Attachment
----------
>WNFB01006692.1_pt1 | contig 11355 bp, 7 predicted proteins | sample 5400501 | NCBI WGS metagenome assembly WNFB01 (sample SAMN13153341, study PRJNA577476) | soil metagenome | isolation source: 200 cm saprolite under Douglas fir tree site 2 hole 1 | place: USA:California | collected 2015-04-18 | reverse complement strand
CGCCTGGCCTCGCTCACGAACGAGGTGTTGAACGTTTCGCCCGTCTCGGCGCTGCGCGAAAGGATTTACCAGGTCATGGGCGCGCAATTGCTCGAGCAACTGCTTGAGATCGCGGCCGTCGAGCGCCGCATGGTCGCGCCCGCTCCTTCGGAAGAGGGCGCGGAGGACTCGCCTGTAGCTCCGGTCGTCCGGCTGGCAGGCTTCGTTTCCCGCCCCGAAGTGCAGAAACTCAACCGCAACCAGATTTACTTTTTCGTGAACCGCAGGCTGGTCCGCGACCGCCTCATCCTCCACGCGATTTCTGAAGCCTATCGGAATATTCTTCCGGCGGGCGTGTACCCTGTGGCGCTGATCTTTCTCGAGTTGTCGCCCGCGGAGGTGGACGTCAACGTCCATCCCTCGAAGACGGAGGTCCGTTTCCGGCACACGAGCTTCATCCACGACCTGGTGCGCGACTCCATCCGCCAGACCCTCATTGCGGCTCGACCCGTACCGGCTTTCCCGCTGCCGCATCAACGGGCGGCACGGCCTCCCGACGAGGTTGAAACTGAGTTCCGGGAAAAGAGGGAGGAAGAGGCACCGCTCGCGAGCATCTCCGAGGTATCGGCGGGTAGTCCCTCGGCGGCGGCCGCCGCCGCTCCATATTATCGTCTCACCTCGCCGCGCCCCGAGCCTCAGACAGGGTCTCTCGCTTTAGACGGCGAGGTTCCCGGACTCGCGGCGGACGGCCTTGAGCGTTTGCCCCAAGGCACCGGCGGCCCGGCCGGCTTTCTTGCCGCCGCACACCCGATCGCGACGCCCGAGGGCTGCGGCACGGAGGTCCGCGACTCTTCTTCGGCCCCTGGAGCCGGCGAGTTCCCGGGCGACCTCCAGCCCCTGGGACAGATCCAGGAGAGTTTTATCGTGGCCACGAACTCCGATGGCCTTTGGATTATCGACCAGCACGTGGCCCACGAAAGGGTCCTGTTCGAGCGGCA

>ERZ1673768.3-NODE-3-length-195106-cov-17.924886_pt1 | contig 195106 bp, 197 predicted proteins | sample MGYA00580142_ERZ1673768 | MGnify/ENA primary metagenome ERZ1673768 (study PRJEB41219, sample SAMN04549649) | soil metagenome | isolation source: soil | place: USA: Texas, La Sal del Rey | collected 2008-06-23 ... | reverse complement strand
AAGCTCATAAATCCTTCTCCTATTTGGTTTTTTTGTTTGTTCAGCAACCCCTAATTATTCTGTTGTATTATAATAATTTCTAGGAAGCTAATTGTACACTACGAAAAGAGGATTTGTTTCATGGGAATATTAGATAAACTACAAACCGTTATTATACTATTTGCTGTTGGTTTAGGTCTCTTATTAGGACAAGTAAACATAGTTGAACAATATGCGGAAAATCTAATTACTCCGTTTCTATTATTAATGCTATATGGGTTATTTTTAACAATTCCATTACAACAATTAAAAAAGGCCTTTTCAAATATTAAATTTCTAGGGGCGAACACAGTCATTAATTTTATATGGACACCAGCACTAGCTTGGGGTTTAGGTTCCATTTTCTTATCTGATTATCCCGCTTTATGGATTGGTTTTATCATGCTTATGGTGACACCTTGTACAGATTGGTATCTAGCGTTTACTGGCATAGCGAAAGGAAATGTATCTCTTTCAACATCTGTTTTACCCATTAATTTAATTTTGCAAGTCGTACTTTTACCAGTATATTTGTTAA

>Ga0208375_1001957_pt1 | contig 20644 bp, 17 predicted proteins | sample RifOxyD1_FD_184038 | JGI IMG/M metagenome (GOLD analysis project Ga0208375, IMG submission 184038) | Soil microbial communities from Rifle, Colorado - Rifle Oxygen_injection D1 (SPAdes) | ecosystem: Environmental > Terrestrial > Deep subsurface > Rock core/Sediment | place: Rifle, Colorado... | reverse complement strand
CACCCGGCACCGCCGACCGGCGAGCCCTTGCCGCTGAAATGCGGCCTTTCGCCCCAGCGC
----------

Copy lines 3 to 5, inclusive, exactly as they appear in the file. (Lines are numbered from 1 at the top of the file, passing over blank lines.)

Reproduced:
>ERZ1673768.3-NODE-3-length-195106-cov-17.924886_pt1 | contig 195106 bp, 197 predicted proteins | sample MGYA00580142_ERZ1673768 | MGnify/ENA primary metagenome ERZ1673768 (study PRJEB41219, sample SAMN04549649) | soil metagenome | isolation source: soil | place: USA: Texas, La Sal del Rey | collected 2008-06-23 ... | reverse complement strand
AAGCTCATAAATCCTTCTCCTATTTGGTTTTTTTGTTTGTTCAGCAACCCCTAATTATTCTGTTGTATTATAATAATTTCTAGGAAGCTAATTGTACACTACGAAAAGAGGATTTGTTTCATGGGAATATTAGATAAACTACAAACCGTTATTATACTATTTGCTGTTGGTTTAGGTCTCTTATTAGGACAAGTAAACATAGTTGAACAATATGCGGAAAATCTAATTACTCCGTTTCTATTATTAATGCTATATGGGTTATTTTTAACAATTCCATTACAACAATTAAAAAAGGCCTTTTCAAATATTAAATTTCTAGGGGCGAACACAGTCATTAATTTTATATGGACACCAGCACTAGCTTGGGGTTTAGGTTCCATTTTCTTATCTGATTATCCCGCTTTATGGATTGGTTTTATCATGCTTATGGTGACACCTTGTACAGATTGGTATCTAGCGTTTACTGGCATAGCGAAAGGAAATGTATCTCTTTCAACATCTGTTTTACCCATTAATTTAATTTTGCAAGTCGTACTTTTACCAGTATATTTGTTAA

>Ga0208375_1001957_pt1 | contig 20644 bp, 17 predicted proteins | sample RifOxyD1_FD_184038 | JGI IMG/M metagenome (GOLD analysis project Ga0208375, IMG submission 184038) | Soil microbial communities from Rifle, Colorado - Rifle Oxygen_injection D1 (SPAdes) | ecosystem: Environmental > Terrestrial > Deep subsurface > Rock core/Sediment | place: Rifle, Colorado... | reverse complement strand